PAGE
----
By Jordy Yager
The House Homeland Security Committee is planning a hearing next week to explore Iran's capacity to carry out terrorist attacks in the United States.
Rep. Pete King (R-N.Y.), the panel's chairman, told The Hill that the U.S. intelligence community has become greatly concerned with Iran since law enforcement officials disrupted a plot to assassinate the Saudi ambassador to the United States five months ago.
American authorities have accused Iran of orchestrating the plot.
"It seems to have really shaken up the intelligence community, more than it did the media, the general public, or members of Congress," said King of the plot.
"For years we believed that, for all the problems in the world, as bad as Iran was, at least they wouldn't attack us in the U.S."
King said his committee hearing, slated for next Wednesday, would also look at Hezbollah, a militant group bankrolled by Iran, and its ability to mobilize terrorists in the United States to carry out future plots.
"Up until recently the consensus among the intelligence community has been that Hezbollah members in the U.S. are mainly fundraisers, recruiters and facilitators," said King. "But how many can become operational?"
"Can Iran make Hezbollah operational and carry out terrorist attacks?" he said. "I have a lot of concern. It's a much different level of concern that it was a year ago."
Iran has become one of the leading international terrorist concerns for the United States, with Director of National Intelligence James Clapper warning Congress last month that the foiled assassination plot indicates Iran Supreme Leader Ali Khamenei and his government are willing to launch attacks in the United States.
King said he has been hearing an increasing amount of worry from his New York constituents. Of particular concern is Hezbollah, which he described as "certainly the most highly trained state-trained terrorist force in the world."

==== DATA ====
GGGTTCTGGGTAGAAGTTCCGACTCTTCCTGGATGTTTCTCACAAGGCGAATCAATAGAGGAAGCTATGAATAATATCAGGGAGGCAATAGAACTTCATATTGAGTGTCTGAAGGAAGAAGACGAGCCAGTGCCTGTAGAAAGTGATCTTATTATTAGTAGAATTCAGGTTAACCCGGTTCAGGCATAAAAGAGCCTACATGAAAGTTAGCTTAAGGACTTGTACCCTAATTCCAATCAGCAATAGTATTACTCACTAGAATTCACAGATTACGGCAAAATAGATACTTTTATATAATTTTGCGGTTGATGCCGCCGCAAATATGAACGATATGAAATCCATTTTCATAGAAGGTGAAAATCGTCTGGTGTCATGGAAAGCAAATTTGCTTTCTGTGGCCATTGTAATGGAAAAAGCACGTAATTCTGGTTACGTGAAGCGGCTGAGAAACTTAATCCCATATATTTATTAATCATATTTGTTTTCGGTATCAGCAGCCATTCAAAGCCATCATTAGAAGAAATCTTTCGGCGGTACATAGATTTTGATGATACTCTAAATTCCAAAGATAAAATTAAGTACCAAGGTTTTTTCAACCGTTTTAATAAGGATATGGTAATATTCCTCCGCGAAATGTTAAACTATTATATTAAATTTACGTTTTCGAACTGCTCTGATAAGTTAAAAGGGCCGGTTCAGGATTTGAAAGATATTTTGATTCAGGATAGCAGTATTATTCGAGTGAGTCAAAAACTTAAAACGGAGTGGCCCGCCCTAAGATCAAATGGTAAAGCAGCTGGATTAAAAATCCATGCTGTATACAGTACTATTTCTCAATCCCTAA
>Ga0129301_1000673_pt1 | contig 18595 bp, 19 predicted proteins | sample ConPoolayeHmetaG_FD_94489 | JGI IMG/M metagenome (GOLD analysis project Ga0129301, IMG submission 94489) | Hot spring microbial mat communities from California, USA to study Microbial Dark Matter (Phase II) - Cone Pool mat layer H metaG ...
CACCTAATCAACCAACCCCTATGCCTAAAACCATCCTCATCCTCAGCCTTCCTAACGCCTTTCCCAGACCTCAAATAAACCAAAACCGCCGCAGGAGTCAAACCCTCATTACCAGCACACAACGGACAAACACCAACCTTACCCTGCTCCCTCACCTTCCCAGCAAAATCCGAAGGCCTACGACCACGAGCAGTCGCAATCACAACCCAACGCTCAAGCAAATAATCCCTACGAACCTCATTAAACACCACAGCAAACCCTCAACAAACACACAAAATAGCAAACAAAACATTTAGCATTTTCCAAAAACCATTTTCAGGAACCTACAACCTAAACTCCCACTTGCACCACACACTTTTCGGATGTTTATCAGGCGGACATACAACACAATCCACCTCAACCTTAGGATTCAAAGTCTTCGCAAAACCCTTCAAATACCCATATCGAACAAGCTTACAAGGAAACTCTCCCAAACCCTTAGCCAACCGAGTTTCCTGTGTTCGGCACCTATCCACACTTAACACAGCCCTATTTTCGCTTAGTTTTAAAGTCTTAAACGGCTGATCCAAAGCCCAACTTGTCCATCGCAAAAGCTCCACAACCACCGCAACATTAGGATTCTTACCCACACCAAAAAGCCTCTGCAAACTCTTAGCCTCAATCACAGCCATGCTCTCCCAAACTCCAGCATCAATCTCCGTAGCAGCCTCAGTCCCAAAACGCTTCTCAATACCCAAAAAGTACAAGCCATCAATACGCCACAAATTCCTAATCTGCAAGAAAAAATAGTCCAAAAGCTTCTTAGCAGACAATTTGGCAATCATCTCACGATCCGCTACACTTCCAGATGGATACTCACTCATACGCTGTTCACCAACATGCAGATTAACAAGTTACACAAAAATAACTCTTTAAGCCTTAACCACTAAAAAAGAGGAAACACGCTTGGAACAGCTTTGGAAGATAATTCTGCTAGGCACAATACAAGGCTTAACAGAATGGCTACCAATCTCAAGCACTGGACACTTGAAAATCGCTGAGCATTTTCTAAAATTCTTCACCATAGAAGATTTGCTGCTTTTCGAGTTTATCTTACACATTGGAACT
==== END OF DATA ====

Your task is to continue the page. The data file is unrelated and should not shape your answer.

"Unlike al Qaeda, they don't do suicide bombings," said King. "They get other people to do their dirty work."
Last month Department of Homeland Security Secretary Janet Napolitano told lawmakers that her agency has stepped up its outreach to the Jewish-American community in an attempt to thwart attacks from Hezbollah.
Napolitano stressed that she was not aware of any specific or credible plots to attack U.S. groups, but told lawmakers her department is in frequent contact with the FBI and "constantly monitoring" the activity of Hezbollah.
"We are constantly monitoring their activities around the world," she said at the time. "We're working very closely with the FBI and the [intelligence] community in this regard. And in addition we are reaching out to particularly the Jewish community across the country who have been the intended targets in the past."
President Obama has taken some heat in recent weeks from GOP presidential candidates over his attempts to employ sanctions and other diplomatic efforts with Iran.
The Republican White House hopefuls say he is being too soft on the Middle Eastern country. Obama has defended his actions, saying that no option -- including military force -- is off the table when it comes to Iran, but the time has not yet come to abandon the more peaceful attempts to get the country to abandon its uranium enrichment program.